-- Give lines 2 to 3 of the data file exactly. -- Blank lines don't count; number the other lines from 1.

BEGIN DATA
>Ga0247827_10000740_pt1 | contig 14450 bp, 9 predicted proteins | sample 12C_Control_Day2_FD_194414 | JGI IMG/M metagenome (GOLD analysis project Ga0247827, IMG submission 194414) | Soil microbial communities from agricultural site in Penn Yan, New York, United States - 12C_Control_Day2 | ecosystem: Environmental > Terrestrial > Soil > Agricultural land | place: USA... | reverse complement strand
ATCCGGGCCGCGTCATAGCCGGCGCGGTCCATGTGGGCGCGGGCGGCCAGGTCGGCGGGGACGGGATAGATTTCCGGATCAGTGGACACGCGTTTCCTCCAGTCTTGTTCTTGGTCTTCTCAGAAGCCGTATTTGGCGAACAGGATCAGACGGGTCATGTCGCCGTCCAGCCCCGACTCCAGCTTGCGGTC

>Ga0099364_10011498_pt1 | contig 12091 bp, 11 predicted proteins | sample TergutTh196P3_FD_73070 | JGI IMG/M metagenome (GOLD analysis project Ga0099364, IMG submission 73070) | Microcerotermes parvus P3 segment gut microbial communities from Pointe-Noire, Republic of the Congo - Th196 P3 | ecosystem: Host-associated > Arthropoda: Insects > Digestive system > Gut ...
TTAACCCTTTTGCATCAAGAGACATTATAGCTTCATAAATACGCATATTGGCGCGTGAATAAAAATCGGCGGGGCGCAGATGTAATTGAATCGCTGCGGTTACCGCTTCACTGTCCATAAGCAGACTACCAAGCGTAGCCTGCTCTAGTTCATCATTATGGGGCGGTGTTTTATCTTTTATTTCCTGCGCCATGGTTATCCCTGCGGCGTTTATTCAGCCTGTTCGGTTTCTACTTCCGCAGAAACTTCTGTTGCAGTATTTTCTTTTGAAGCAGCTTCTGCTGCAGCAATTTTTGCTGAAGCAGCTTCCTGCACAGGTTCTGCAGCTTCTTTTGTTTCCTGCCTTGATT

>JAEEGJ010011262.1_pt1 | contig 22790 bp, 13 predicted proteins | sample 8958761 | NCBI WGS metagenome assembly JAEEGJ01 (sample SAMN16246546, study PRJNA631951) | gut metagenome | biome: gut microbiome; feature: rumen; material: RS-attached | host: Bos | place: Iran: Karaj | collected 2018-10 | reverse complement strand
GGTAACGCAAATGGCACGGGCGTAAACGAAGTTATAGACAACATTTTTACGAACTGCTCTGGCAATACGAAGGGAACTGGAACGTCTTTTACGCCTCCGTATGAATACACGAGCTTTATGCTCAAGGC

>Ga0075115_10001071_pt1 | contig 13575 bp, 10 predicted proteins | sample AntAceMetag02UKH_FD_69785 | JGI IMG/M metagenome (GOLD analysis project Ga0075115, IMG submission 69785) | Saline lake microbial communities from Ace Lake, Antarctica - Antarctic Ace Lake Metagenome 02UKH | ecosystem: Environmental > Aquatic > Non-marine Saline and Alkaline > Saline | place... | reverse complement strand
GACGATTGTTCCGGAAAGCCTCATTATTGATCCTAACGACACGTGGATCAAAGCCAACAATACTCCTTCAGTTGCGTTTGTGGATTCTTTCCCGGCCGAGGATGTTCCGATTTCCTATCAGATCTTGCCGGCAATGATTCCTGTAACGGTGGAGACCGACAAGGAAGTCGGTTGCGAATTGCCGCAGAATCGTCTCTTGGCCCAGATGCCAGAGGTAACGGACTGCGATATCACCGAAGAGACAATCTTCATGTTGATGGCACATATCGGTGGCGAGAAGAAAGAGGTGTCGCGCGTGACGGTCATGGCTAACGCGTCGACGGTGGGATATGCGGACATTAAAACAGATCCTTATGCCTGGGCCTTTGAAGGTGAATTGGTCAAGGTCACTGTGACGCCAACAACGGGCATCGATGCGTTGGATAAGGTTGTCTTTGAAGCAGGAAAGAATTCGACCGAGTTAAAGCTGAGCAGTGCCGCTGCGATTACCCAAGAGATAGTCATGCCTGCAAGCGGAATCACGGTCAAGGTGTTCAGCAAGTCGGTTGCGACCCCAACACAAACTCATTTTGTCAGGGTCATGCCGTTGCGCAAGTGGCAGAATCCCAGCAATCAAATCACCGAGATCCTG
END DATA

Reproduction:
ATCCGGGCCGCGTCATAGCCGGCGCGGTCCATGTGGGCGCGGGCGGCCAGGTCGGCGGGGACGGGATAGATTTCCGGATCAGTGGACACGCGTTTCCTCCAGTCTTGTTCTTGGTCTTCTCAGAAGCCGTATTTGGCGAACAGGATCAGACGGGTCATGTCGCCGTCCAGCCCCGACTCCAGCTTGCGGTC

>Ga0099364_10011498_pt1 | contig 12091 bp, 11 predicted proteins | sample TergutTh196P3_FD_73070 | JGI IMG/M metagenome (GOLD analysis project Ga0099364, IMG submission 73070) | Microcerotermes parvus P3 segment gut microbial communities from Pointe-Noire, Republic of the Congo - Th196 P3 | ecosystem: Host-associated > Arthropoda: Insects > Digestive system > Gut ...